In the case of partnerships, unless otherwise stipulated in the articles of association, all shareholders must agree to a capital increase at the shareholders' meeting, because the shareholdings may be shifted. Thereafter, the capital increase takes place through informal write-up of the added equity amounts to the variable equity account of the shareholders ( § 120 HGB) or through the non-withdrawal of annual surpluses. However, increases in the nominally bound contributions of the limited partners require entry in the commercial register ( Section 175 HGB). Capital increases through the admission of new shareholders mean that the new shareholders are also liable for the company's previous liabilities (Sections 28, 130, 173 HGB).

The takeover of new shares in the cooperative is carried out by the previous or new members (§ § 15 , § 15a and § 15b GenG). The declaration of membership required for this must be submitted to the cooperative register.

Capital increase by silent partners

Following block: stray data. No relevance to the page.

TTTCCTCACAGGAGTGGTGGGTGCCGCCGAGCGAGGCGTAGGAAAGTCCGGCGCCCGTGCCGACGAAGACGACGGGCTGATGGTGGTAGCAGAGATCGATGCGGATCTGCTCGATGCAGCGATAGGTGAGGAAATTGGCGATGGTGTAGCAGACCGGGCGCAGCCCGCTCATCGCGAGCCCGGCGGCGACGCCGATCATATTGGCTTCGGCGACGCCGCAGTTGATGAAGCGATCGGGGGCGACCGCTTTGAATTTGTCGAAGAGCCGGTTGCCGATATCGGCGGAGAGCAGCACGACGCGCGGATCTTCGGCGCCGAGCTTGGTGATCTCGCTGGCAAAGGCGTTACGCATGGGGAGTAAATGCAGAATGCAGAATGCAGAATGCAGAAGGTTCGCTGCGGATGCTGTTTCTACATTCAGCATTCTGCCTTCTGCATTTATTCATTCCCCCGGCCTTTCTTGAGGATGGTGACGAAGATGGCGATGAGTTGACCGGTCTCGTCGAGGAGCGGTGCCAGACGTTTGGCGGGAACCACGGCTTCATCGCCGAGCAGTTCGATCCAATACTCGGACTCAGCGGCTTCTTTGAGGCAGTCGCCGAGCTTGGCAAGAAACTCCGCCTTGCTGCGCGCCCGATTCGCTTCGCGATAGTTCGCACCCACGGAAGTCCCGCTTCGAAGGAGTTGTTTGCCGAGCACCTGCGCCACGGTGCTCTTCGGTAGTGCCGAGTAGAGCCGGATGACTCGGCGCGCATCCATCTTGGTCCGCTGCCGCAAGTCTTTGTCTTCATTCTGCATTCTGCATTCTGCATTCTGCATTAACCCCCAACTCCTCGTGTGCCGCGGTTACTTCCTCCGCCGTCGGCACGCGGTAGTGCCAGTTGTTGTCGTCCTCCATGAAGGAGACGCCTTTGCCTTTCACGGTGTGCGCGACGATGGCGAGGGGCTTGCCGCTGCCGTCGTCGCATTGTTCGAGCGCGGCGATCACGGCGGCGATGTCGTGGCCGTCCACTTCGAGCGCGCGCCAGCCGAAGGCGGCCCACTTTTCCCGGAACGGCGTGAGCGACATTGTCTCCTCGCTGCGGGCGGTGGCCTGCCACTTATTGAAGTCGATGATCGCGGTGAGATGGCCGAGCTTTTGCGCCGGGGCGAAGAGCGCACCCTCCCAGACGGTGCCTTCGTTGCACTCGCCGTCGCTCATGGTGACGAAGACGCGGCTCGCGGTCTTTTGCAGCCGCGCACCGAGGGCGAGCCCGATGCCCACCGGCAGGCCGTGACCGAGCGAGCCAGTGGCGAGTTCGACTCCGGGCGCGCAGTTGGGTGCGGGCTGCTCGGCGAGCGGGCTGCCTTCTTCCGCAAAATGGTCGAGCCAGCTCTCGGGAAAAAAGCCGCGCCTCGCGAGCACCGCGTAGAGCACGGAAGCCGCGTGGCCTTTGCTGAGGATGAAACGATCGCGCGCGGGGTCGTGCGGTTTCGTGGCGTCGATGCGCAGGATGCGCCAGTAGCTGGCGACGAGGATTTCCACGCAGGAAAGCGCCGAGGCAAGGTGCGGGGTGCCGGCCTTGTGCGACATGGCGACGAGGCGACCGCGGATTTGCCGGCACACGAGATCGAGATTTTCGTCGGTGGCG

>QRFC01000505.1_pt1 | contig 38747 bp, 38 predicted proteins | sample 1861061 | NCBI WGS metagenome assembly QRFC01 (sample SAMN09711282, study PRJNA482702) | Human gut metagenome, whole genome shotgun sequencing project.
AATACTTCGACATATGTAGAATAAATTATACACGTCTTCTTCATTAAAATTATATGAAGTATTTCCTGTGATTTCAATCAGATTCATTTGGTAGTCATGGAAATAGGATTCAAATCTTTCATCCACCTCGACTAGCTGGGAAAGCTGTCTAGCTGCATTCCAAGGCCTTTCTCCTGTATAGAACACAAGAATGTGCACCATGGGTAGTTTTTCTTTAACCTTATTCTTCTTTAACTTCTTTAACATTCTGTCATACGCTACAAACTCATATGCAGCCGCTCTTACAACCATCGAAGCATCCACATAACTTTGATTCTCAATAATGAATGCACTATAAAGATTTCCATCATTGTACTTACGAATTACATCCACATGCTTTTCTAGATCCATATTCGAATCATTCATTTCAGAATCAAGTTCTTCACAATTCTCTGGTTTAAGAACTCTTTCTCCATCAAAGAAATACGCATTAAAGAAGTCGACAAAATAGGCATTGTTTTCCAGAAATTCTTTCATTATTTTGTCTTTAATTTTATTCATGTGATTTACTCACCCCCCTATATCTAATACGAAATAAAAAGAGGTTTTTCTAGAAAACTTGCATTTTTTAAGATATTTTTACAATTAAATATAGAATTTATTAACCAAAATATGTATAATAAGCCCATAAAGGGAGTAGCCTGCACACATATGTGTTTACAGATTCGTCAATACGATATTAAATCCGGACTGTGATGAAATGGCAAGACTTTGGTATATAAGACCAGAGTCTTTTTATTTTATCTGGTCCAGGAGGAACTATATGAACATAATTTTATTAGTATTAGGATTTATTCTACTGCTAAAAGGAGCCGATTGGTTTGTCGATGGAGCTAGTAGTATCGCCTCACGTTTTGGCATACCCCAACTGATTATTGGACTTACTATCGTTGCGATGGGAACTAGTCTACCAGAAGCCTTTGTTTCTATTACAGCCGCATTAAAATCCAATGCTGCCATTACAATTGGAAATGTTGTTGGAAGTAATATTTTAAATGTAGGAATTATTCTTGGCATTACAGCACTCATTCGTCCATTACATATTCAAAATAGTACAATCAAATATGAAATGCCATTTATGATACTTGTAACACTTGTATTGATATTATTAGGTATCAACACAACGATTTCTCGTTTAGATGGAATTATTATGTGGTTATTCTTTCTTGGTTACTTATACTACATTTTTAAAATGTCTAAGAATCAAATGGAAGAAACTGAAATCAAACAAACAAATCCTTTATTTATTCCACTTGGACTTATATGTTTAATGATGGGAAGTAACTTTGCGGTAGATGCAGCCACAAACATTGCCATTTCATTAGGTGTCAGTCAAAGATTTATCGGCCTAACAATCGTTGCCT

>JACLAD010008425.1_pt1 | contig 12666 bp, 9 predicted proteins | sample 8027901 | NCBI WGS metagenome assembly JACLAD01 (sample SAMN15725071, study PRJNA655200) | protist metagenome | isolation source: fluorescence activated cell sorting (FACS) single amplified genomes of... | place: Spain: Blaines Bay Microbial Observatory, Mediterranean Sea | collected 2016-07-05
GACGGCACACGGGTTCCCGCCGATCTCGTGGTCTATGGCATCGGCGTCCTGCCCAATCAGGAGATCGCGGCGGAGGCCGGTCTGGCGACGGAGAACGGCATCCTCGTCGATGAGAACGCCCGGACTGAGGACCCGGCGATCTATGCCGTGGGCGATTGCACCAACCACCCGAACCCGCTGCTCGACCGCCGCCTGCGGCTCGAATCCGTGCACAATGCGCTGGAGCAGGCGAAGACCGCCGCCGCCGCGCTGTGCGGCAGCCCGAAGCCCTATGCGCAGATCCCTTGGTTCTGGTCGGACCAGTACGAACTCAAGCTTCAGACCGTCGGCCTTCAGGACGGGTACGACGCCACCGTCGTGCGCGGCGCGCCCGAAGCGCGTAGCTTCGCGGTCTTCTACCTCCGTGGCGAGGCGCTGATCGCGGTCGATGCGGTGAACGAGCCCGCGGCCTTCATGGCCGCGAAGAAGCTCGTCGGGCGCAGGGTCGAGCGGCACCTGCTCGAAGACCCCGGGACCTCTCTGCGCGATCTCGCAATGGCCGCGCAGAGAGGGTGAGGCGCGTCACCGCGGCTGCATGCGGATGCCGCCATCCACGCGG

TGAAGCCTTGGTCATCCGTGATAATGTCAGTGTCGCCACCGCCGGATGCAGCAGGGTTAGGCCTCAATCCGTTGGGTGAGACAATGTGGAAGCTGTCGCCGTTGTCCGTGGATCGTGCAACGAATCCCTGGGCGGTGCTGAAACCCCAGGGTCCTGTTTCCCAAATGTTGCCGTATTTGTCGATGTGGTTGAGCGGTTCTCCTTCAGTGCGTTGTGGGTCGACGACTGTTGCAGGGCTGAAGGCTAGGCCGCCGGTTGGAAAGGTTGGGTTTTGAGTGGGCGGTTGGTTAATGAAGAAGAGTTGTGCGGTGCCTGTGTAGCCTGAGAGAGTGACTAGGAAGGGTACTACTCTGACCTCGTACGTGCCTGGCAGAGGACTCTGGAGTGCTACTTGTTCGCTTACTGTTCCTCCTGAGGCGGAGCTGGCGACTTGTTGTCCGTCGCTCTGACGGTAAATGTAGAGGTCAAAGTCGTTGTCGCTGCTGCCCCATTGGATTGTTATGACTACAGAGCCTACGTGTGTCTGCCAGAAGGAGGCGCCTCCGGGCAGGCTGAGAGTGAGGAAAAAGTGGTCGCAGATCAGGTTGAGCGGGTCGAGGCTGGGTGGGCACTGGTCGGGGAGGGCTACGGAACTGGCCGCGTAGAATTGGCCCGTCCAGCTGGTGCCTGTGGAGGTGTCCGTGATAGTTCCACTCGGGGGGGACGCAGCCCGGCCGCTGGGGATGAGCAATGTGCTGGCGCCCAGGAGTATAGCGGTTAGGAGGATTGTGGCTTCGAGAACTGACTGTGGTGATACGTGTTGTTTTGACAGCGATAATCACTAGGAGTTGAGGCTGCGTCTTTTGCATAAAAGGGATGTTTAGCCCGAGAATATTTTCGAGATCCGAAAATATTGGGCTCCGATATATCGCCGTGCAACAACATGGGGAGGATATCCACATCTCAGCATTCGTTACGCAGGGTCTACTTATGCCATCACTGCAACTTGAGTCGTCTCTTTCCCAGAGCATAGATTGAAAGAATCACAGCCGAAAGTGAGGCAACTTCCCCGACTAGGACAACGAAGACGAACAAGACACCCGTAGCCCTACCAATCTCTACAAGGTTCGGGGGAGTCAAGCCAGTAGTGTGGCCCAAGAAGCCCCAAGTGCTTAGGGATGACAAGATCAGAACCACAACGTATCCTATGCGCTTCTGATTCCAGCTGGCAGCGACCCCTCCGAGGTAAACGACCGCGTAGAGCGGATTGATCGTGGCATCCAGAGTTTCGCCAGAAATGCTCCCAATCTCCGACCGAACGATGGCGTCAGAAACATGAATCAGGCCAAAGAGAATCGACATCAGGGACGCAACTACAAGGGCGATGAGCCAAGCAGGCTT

The inclusion of silent partners leads to an inflow of funds and is regulated in § § 230 to § 236 HGB. Silent partners do not need to participate in the loss, but must participate in the profit ( Section 231 HGB). A change of legal form is not necessary due to the entry of silent partners; the existing legal form forms an internal company with the silent partner, which does not appear externally. A silent partnership can only be shown as equity if it also participates in losses; a mere profit sharing leads to passivation as outside capital . In the case of a stock corporation, the silent partnership requires the approval of the general meeting. The silent partner's participation in the loss is transferred to the company's assets ( Section 230 (2) HGB).